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Sediment basins are a temporary stormwater practice designed to pool runoff in order to collect and deposit a portion of the sediment it carries. One way to improve the sediment capture rate is to use an outlet that removes water from the top of the basin’s water column. That is effective because the water there has the least amount of sediment due to settling. This practice is now required in most states, including North Carolina. This factsheet describes various ways to accomplish this goal.

There are essentially two options for dewatering sediment basins from the surface. The simplest is to simply let the basin fill and overflow into a riser or over the dam through a stable weir. The problem with this approach is that the basin remains full between storms, which can be a hazard. This approach also creates problems in removing the accumulated sediment or even identifying when it needs to be removed. As a result, there are a number of skimmer options that dewater from the surface but also drain the basin slowly over several days after a storm.

Skimmer Basics

Skip to Skimmer Basics

Skimmers have some common features that allow them to slowly drain a basin. They have some form of float that holds up an outlet pipe near the water surface, often several inches below to avoid floating debris (Figure 1). That pipe is connected to a flexible hose or joint attached to a pipe through a dam or near the bottom of a riser structure. The flexible joint allows the skimmer to rise and fall. The basin water exits through the outlet pipe and into the dam or riser pipe and out of the basin at a rate designed to empty the basin in two to three days. Several manufacturers provide tables of flow rates for different-sized skimmers to help in choosing the right-sized skimmer to achieve the desired drain rate. Some models also come with plastic plugs that can have different-sized holes to reduce the flow rate for that particular skimmer in order to allow it to be used on smaller basins. One skimmer has slots with an adjustable sleeve to open up more or less slot area to adjust the drainage rate.

Using a skimmer outlet on a basin offers a number of benefits. These include:

  • Allowing extra time for the sediment to settle as the basin is slowly drained.

  • Because flow into the basin is usually greater than flow out of the skimmer, it quickly creates a pool of water in the basin as it fills, which helps the water to slow and the sediment to drop out.

  • The skimmer can be used over and over by replacing the plugs to change the discharge rate as the basin size changes.

Figure 1 shows a number of important installation considerations. If the skimmer is attached to a pipe through an earthen dam, there should be an anti-seep collar on the pipe within the dam to prevent flow along the pipe. At the outlet, there should be an erosion control blanket or other device to prevent scouring as the water leaves the pipe. As shown, the pipe can be installed above the bottom of the basin, which will create a standing pool. This approach will keep the skimmer floating once the water level drops to the pipe level, which in turn keeps it from potentially getting stuck in the mud on the bottom. In addition, standing pools have been demonstrated to increase sediment capture by the basin by diffusing the energy in the first flush of runoff. Finally, a rope should always be attached to the skimmer in order to pull it to the side and clean it periodically, as shown in Figure 2. Attach the rope to a stake or a similar secure place on the side of the basin.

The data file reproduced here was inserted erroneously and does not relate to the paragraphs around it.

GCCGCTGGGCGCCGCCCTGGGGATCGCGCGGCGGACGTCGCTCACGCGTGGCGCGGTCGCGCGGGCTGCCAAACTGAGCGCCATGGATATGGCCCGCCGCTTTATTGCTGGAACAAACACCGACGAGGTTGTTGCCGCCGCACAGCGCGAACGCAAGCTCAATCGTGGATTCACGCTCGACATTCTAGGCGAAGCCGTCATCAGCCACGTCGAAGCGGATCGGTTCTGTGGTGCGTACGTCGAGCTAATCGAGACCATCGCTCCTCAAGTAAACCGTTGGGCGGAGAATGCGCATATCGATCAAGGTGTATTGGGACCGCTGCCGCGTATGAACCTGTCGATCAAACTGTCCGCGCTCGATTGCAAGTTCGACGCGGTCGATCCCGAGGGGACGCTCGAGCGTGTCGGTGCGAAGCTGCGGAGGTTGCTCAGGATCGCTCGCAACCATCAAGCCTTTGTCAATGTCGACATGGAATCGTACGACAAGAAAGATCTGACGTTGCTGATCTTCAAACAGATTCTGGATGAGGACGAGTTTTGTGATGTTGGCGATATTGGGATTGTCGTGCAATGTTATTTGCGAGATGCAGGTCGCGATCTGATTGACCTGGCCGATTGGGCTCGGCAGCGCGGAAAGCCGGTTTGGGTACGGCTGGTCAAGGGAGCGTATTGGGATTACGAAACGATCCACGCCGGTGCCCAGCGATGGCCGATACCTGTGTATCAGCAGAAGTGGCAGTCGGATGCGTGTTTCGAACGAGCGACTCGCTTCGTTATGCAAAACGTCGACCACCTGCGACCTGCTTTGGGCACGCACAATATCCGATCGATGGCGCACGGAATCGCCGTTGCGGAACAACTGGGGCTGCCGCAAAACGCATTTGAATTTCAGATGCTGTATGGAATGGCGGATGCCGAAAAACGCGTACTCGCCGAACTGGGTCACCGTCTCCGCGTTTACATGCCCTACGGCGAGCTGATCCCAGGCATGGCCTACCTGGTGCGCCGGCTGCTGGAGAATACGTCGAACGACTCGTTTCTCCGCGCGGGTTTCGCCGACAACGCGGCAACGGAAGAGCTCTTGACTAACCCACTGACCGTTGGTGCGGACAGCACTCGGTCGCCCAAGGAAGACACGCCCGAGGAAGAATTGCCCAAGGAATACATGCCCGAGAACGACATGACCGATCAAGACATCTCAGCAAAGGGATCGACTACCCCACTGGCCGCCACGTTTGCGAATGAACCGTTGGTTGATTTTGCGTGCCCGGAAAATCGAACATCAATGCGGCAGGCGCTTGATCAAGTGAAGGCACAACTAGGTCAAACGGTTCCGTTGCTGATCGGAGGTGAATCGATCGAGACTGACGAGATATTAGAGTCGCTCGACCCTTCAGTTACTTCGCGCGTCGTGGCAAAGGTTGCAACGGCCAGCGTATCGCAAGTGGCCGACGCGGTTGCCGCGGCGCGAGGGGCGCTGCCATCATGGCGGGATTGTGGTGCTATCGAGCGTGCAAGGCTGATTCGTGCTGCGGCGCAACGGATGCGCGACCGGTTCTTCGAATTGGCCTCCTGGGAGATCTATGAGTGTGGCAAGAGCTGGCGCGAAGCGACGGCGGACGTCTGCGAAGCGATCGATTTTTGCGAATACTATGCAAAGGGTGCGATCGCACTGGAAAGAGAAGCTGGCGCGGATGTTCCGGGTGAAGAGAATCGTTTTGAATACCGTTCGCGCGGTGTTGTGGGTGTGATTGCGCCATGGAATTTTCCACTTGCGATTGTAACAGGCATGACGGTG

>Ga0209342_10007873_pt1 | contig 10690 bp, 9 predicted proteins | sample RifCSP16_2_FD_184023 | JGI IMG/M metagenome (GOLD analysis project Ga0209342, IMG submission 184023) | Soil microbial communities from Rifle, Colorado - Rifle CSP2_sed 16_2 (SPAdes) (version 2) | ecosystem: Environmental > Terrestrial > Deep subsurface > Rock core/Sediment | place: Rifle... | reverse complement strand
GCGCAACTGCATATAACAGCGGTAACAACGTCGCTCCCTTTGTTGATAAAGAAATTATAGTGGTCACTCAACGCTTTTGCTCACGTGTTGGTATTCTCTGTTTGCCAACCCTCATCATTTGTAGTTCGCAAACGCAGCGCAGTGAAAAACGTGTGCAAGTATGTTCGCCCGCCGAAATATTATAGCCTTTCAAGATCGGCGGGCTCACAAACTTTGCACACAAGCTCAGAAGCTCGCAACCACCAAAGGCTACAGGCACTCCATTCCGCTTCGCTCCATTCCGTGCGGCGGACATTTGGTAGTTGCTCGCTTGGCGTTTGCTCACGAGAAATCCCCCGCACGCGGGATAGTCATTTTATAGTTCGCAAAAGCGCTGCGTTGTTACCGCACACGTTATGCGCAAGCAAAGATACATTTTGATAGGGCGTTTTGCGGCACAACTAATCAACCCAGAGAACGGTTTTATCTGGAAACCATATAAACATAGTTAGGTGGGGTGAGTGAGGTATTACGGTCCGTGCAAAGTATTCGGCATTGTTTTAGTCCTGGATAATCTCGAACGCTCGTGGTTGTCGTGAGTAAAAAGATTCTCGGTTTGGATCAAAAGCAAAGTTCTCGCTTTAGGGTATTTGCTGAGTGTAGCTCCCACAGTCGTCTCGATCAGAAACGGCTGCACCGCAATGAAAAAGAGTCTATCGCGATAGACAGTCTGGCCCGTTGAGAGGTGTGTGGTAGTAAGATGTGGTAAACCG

There are a number of skimmers with different features and designs on the market (Figure 3). They usually come in different sizes for a range of basin volumes, with additional adjustments possible on the skimmer using flow restrictor plugs. The manufacturers provide the information needed to get the correct drawdown rate, usually with a goal of emptying the basin to the desired level in two to three days. Figure 4 shows an example of how different-sized orifices change the flow rate.

Diagram of a model skimmer in a sediment basin

Figure 1. This simple diagram shows a model skimmer in a sediment basin. Water flow is indicated by the blue arrows.

Photo of a skimmer clogged with straw after a storm

Figure 2. This skimmer was clogged with straw after a storm. This condition shows why a rope should always be attached to skimmers in order to retrieve them.

Photos of commercially available skimmers

Figure 3. These are examples of commercially available skimmers. The basin on the right has a permanent pool due to the outlet pipe being elevated off the bottom.

Graph showing how drainage rates differ with no plugs vs. plugs

Figure 4. This chart illustrates how drainage rates would differ with a 3-inch skimmer with no plugs or plugs with different-sized holes.


Skip to Resources

North Carolina Department of Environmental Quality. “Erosion and Sediment Control Planning and Design Manual.”

North Carolina Department of Transportation. “Skimmer Basin with Baffles.”

North Carolina Department of Transportation. “Earthen Dam with Skimmer.”

North Carolina Department of Transportation. “Erosion and Sediment Control Design and Construction Manual.” 2015.


Research Technician
Crop & Soil Sciences
Extension Specialist (Erosion & Sediment Control & Water Quality)
Crop & Soil Sciences

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Publication date: May 2, 2019

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